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Is There An Association between Gender and Methods in Sociological Research?
Linda Grant, Kathryn B. Ward and Xue Lan Rong
American Sociological Review
Vol. 52, No. 6 (Dec., 1987), pp. 856-862
Published by: American Sociological Association
Stable URL: http://www.jstor.org/stable/2095839
Page Count: 7
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Feminist scholars have proposed that two types of links exist between research methods and gender. Female scholars have been thought to be more likely than males to choose qualitative methods because such methods are compatible with relational and emotional skills stereotypically associated with women. Qualitative approaches also have been thought to be especially appropriate for study of gender issues and women's experiences and to be an effective strategy for correcting androcentric biases in construction of social theory. We examine articles in 10 sociology journals in 1974-83. Most articles have been quantitative, but female authors have used qualitative methods more often than males. Writing about gender increased rather than decreased the likelihood of having used quantitative methods for both women and men. We suggest that papers focusing on gender and also using qualitative methods represented double nonconformity and hence were unlikely candidates for publication in mainstream journals.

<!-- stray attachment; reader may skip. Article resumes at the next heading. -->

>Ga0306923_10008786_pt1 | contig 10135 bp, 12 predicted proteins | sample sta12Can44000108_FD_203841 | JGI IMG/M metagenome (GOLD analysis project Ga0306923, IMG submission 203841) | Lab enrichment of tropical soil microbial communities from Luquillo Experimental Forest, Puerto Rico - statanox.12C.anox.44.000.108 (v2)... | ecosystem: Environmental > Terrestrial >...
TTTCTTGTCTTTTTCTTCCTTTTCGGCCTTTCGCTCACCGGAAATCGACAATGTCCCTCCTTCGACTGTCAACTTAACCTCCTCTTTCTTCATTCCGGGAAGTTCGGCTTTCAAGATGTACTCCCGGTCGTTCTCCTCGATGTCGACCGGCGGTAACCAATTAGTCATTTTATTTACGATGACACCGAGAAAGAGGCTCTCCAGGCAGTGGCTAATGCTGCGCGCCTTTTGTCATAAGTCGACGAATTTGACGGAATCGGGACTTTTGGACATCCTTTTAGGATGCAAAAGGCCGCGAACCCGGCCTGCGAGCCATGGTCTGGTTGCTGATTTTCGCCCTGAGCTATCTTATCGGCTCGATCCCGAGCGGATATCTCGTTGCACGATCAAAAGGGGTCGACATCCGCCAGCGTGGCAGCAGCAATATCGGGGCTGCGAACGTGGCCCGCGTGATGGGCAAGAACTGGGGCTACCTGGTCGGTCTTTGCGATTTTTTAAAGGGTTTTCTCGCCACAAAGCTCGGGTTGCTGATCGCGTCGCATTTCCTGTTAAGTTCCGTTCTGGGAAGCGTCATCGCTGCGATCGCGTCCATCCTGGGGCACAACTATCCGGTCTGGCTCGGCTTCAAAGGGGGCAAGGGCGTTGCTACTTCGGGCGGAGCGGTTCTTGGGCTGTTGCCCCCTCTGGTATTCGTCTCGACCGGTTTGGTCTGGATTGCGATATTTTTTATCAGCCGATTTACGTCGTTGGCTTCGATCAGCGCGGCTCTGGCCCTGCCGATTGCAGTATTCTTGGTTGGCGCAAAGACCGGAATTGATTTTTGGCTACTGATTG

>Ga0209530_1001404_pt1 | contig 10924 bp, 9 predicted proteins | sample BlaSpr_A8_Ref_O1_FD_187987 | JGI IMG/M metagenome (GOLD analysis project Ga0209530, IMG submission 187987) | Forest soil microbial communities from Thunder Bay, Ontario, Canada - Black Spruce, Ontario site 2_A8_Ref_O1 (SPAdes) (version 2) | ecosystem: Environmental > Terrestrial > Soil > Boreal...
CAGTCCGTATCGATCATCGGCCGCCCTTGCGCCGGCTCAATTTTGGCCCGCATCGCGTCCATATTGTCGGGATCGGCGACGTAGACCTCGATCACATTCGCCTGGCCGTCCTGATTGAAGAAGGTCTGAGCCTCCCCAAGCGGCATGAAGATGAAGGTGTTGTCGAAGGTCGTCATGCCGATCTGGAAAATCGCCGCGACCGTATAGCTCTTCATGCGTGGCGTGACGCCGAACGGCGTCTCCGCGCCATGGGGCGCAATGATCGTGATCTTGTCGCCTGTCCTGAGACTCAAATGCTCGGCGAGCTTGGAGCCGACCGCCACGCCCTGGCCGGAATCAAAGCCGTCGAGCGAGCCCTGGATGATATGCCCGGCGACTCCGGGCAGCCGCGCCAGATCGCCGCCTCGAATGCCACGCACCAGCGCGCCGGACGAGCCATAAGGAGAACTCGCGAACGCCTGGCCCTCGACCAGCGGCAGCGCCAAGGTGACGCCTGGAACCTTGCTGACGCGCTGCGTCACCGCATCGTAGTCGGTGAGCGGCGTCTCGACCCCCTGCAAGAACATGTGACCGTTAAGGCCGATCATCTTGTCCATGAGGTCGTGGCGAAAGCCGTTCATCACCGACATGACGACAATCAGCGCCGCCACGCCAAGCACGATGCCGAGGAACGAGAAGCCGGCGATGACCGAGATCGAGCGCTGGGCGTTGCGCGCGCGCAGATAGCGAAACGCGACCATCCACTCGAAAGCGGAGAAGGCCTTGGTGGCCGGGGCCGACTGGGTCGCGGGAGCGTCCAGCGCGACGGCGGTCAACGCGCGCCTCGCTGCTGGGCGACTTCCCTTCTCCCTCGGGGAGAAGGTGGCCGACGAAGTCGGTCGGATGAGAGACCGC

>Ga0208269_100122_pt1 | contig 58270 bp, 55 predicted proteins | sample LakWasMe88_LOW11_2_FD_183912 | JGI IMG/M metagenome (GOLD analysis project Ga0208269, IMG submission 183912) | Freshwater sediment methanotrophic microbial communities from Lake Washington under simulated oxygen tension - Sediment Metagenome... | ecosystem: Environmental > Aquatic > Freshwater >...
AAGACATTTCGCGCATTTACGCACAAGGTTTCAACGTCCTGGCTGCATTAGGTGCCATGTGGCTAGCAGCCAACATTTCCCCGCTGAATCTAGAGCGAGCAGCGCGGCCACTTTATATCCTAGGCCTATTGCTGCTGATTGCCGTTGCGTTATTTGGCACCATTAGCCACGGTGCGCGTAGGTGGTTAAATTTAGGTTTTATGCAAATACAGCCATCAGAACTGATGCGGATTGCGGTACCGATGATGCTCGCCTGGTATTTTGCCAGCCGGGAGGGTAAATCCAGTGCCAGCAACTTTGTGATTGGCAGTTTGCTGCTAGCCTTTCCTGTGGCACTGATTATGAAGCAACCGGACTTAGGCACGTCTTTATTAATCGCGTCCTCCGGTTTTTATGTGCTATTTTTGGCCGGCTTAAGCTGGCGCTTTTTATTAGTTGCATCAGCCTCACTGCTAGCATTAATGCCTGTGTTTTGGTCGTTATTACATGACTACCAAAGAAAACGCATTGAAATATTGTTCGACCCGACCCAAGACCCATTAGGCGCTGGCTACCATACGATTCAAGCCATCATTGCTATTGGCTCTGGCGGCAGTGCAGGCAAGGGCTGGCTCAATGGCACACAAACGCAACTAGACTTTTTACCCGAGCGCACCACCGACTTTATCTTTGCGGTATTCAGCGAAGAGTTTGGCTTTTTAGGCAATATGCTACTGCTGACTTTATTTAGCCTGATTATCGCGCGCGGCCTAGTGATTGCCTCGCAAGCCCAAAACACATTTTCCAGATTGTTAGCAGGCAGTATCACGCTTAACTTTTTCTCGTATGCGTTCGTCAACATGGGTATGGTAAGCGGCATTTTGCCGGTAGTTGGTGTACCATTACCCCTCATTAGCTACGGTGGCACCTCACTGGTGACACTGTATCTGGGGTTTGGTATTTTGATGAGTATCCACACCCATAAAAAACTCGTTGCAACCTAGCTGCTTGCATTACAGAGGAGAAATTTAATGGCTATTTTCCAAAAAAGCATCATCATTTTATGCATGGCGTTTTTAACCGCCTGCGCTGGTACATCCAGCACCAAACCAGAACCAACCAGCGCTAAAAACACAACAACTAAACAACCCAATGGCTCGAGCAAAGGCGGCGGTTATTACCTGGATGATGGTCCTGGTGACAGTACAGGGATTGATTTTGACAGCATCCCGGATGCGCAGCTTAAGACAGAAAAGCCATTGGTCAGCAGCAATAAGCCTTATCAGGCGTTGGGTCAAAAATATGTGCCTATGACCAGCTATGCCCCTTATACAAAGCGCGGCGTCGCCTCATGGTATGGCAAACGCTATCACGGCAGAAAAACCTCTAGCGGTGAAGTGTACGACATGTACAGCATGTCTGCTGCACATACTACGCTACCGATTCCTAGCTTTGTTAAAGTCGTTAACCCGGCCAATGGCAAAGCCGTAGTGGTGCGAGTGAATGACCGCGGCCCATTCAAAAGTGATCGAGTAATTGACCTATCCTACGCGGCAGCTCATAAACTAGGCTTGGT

American Sociological Review © 1987 American Sociological Association